Welcome to BibleBum where we are exploring the entire Bible in one year to better learn how to follow God’s instructions and discover the purpose for our lives. The BibleBum blog uses The One Year Chronological Bible, the New Living Translation version. At the end of each day’s reading, Rob, a cultural history aficionado and seminary graduate, answers questions from Leigh An, the blogger host, about the daily scripture. To start from the beginning, click on “Index” and select Day 1.
Questions & Observations
Q. (Lamentations 2:1-22): Reading this, I can’t help but imagine what Jeremiah is going through. He prophesied the destruction of Jerusalem and the anguish of the people. Now, he is living among it. I was tearing up as I read His description. Then, we read where He is pleading to God to be fair. V. 20 was a clear image where he says, “Should mothers eat their own children, those once they bounced on their knees?” So, this goes on for 70 years?
A. No, he’s describing the condition of the siege. Once Jerusalem was destroyed, the people became subjects of Babylon and under the rule of the leader of Judea, who would take better care of them in theory at least. That’s not to say they had it easy, but nowhere nearly as bad as during the siege.
Q. (3:1-20): I never imagined that Jeremiah would not be spared. I didn’t think about him suffering along with the others. He is obviously pouring out his anger at God for these devastating times. But, then in v. 21, he does a 180° turn and proclaims God. This reminds me of Job, David, Solomon and others who have cried out to God, blaming him, but then following it with their faithfulness to Him.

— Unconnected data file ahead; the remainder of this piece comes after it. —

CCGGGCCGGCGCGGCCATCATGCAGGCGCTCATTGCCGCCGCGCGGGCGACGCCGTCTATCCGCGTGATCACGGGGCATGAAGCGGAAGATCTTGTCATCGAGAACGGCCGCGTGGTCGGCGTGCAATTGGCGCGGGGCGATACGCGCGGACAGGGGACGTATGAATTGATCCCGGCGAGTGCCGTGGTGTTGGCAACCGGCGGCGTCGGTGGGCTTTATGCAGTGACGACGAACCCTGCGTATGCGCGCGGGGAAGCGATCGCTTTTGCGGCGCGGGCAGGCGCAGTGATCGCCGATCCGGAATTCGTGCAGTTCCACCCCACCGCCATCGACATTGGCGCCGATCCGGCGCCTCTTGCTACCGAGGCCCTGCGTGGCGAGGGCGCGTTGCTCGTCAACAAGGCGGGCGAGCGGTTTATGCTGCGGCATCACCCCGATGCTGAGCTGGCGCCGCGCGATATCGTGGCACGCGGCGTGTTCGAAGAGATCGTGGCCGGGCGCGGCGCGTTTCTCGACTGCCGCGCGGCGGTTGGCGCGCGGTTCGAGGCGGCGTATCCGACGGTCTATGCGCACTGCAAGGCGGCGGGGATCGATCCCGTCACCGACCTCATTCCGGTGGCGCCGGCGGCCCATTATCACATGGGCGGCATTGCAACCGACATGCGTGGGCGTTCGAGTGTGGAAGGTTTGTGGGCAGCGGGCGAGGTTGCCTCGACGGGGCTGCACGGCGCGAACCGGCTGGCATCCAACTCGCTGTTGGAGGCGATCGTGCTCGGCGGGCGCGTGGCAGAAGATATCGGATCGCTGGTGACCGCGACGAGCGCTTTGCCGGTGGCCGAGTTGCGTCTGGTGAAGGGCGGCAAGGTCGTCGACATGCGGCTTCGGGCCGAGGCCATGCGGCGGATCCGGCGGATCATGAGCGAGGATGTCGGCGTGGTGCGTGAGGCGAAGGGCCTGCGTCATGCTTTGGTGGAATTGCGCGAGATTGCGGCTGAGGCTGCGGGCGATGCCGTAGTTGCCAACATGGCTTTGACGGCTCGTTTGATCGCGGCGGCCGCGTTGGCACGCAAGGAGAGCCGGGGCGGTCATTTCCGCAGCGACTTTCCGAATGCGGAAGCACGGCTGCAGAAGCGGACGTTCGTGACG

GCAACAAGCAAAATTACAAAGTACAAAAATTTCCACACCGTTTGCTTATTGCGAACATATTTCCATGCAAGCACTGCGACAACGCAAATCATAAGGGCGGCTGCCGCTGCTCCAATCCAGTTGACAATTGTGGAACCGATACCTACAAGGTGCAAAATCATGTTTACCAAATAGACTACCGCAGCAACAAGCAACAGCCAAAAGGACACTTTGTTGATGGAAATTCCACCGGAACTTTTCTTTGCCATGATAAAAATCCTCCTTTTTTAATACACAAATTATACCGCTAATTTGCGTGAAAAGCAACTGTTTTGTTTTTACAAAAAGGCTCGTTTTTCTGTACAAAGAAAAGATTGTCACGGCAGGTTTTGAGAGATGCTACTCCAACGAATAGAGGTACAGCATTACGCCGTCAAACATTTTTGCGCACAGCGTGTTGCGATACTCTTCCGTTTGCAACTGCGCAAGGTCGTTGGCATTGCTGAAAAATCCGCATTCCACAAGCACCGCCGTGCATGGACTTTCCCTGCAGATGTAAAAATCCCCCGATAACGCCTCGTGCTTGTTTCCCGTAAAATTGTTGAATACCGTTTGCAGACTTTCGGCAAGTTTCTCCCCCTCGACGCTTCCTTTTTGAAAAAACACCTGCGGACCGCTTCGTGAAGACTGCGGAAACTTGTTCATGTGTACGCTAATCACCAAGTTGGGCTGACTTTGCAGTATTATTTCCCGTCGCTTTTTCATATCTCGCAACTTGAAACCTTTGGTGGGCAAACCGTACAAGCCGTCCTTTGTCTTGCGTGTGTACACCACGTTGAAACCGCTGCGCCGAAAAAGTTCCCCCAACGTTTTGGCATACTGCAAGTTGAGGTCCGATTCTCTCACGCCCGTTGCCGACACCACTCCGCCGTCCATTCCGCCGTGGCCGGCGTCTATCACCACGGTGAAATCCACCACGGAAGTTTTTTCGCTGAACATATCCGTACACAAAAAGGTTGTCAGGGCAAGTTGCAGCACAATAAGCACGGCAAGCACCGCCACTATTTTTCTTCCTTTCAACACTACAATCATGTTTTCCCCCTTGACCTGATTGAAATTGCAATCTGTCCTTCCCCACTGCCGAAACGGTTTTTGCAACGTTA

A. Lamentations 3 is one of my favorite chapters of the whole Bible, because it lays out the devastation of God’s wrath and the anguish of Jeremiah in agonizing words, but then turns to say that God is still the hope of His people, and His mercies are ever new. Amazing!
O. (4:12): Like I have said, sometimes I’m slow to realize things. I always thought Jerusalem was a lesser metropolis because we continuously talk about her invaders, especially Babylon and Egypt and how powerful they were. But, here, it’s apparent that Jerusalem really was grand because it says, “Not a king in all the earth — no on in all the world — would have believed that an enemy could march through the gates of Jerusalem.” (And, like Rob said the other day, Jerusalem was on higher ground with land “flowing with milk and honey.”)